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Gold held near the psychological $1,300 mark on Monday, supported by ongoing tensions over Iran and North Korea and recent weak U.S. economic data. Palladium made another break above $1,000 an ounce to the highest levels since 2001 on the back of strong Chinese auto sales.
Spot gold has been rebounding since touching a two-month low of $1,260.16 on Oct. 6, lifted by worries about North Korea and a weak dollar.
While the dollar index edged up on Monday as the euro dipped, recent weak U.S. economic data and tame inflation point to a more favourable environment for gold.
"Last Friday we had rather disappointing CPI number, which further enforced the view that there's no need for the Fed to be very aggressive in terms of rate hikes," said analyst Carsten Menke at Julius Baer in Zurich.
Rising interest rates tend to boost the dollar and push bond yields up, putting pressure on the greenback-denominated, non-yielding gold.
"Now it seems that gold has some legs above $1,300 level, which attracts some technical buying. The bulls have the upper hand, at least for the moment. I wouldn't expect a sharp down move over the next couple of weeks."
Geopolitical risks, including over Iran and North Korea, are likely to persist this week, Jeffrey Halley, a senior market analyst with OANDA, said in a note.
"This should all combine to ensure that gold maintains a safe-haven tone this week," Halley said.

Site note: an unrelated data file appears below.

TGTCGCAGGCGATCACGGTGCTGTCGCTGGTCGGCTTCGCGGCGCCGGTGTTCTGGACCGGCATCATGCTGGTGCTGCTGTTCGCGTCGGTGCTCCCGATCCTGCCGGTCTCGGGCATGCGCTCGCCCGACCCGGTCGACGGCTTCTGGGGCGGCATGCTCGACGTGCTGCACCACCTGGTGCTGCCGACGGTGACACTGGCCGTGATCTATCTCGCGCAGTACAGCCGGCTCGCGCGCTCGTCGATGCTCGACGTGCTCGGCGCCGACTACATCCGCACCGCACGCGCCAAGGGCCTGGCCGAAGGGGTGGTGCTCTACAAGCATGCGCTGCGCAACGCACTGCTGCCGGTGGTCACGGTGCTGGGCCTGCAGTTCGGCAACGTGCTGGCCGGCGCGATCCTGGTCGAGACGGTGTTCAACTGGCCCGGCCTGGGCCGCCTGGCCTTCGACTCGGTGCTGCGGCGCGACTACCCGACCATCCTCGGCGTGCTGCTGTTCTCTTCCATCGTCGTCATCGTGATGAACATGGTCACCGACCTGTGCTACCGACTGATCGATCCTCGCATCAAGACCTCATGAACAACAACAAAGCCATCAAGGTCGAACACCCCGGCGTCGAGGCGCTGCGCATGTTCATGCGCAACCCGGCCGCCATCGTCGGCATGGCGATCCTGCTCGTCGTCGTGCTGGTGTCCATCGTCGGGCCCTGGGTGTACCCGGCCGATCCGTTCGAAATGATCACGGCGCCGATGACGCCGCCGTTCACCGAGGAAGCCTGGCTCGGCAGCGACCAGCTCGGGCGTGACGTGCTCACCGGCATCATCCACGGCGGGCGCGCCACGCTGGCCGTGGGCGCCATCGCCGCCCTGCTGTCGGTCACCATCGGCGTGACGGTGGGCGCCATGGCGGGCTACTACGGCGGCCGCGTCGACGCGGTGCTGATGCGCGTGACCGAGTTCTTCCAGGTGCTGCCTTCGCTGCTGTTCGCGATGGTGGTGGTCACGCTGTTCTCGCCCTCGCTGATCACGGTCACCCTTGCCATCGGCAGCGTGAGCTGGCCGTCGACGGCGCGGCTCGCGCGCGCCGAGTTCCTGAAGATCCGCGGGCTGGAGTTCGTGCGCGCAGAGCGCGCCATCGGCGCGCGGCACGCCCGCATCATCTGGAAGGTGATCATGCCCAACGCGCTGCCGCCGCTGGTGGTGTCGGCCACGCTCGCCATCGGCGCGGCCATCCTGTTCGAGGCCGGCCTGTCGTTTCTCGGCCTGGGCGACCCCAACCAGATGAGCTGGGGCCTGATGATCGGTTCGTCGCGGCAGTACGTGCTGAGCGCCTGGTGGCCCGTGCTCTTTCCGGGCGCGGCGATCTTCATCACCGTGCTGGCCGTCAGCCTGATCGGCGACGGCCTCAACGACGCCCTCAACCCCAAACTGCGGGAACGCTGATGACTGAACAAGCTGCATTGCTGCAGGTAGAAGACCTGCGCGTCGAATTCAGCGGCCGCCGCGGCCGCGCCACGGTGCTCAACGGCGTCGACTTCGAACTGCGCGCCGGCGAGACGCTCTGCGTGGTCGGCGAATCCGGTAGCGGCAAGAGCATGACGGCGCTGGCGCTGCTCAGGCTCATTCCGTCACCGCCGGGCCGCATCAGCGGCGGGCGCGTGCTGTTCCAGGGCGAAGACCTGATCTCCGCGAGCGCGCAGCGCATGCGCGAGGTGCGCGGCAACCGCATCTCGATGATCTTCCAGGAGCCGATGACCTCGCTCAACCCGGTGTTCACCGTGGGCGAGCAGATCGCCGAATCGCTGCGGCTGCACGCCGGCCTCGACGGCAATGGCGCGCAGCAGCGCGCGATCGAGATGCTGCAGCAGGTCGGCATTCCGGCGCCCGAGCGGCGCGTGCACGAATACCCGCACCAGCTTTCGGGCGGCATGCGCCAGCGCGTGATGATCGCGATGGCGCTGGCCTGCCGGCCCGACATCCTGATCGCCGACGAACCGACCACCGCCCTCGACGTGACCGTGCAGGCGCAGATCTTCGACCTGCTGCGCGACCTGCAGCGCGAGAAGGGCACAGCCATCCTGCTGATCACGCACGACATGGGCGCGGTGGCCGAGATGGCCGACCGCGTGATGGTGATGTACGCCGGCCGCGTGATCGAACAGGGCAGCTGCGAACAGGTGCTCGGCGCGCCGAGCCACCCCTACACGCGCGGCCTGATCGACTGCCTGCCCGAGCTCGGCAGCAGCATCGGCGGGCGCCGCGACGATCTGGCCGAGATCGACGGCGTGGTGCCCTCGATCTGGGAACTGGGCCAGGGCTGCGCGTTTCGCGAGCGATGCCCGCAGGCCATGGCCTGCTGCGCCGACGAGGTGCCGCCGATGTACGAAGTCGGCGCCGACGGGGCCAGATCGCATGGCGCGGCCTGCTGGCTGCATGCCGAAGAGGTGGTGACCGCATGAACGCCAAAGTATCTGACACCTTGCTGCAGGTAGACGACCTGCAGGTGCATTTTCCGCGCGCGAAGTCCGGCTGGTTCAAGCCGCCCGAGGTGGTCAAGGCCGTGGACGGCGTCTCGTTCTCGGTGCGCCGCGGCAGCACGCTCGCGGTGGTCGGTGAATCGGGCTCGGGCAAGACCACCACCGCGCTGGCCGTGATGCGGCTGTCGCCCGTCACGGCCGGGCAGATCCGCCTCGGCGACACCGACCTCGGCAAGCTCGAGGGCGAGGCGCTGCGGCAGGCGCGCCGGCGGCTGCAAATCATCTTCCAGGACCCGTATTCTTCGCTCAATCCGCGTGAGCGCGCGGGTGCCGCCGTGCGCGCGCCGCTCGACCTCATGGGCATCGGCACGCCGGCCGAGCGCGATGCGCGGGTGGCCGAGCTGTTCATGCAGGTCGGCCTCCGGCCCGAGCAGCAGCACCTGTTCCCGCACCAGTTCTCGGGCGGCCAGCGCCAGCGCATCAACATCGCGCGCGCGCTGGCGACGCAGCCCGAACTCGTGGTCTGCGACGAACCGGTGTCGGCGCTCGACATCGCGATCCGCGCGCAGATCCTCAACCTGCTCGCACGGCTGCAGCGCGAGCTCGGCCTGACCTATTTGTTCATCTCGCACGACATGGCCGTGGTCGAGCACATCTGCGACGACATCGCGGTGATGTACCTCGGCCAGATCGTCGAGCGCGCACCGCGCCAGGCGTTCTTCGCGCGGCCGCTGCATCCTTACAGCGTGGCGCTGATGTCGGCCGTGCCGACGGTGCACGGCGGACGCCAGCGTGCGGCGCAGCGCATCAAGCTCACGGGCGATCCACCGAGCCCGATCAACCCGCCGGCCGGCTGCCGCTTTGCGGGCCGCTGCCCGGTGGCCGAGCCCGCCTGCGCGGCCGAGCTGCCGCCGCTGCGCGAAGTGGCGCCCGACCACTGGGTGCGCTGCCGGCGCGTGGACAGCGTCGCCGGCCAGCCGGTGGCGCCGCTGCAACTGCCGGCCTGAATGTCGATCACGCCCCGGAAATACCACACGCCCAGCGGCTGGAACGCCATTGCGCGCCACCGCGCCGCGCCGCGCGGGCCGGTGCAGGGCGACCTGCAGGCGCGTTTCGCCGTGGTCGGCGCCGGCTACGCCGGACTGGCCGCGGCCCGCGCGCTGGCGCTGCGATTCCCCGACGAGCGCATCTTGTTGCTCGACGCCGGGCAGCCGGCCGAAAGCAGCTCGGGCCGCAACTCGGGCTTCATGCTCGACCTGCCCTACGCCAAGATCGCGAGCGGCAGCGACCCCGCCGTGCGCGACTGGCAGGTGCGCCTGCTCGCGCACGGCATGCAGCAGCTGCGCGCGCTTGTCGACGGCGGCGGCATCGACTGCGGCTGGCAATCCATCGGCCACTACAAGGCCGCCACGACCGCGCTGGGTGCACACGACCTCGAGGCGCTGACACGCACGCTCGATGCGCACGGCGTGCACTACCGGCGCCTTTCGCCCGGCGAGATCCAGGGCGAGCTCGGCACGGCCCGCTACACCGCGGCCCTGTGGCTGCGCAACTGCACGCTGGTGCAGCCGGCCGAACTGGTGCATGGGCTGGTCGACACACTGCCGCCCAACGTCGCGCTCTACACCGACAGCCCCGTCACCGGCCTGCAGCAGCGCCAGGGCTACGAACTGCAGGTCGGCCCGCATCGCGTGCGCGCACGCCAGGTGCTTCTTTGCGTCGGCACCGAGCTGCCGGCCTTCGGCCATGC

Palladium jumped to its highest since February 2001 at $1,010.50 an ounce, before paring gains to $972.22, down 1.62 percent.
Some investors had been wary when the metal, mostly used for auto catalysts to clean pollution from exhaust fumes, broke above $1,000 on Sept. 6, due to concern about weak global auto sales. But those worries seem to have been swept aside after the world's biggest auto market China last week reported sales growth of 5.7 percent in September.
"I have the impression that some of the skeptics have given up on the weaker car market story after China reported quite a solid third quarter," Menke said. UBS strategist Joni Teves said palladium's gains were justified by supply/demand fundamentals, which include a market deficit of 830,000 ounces this year.
"This comes after persistent shortfalls over the past five years, which has clearly drawn down considerably on above-ground inventories," she said in a note.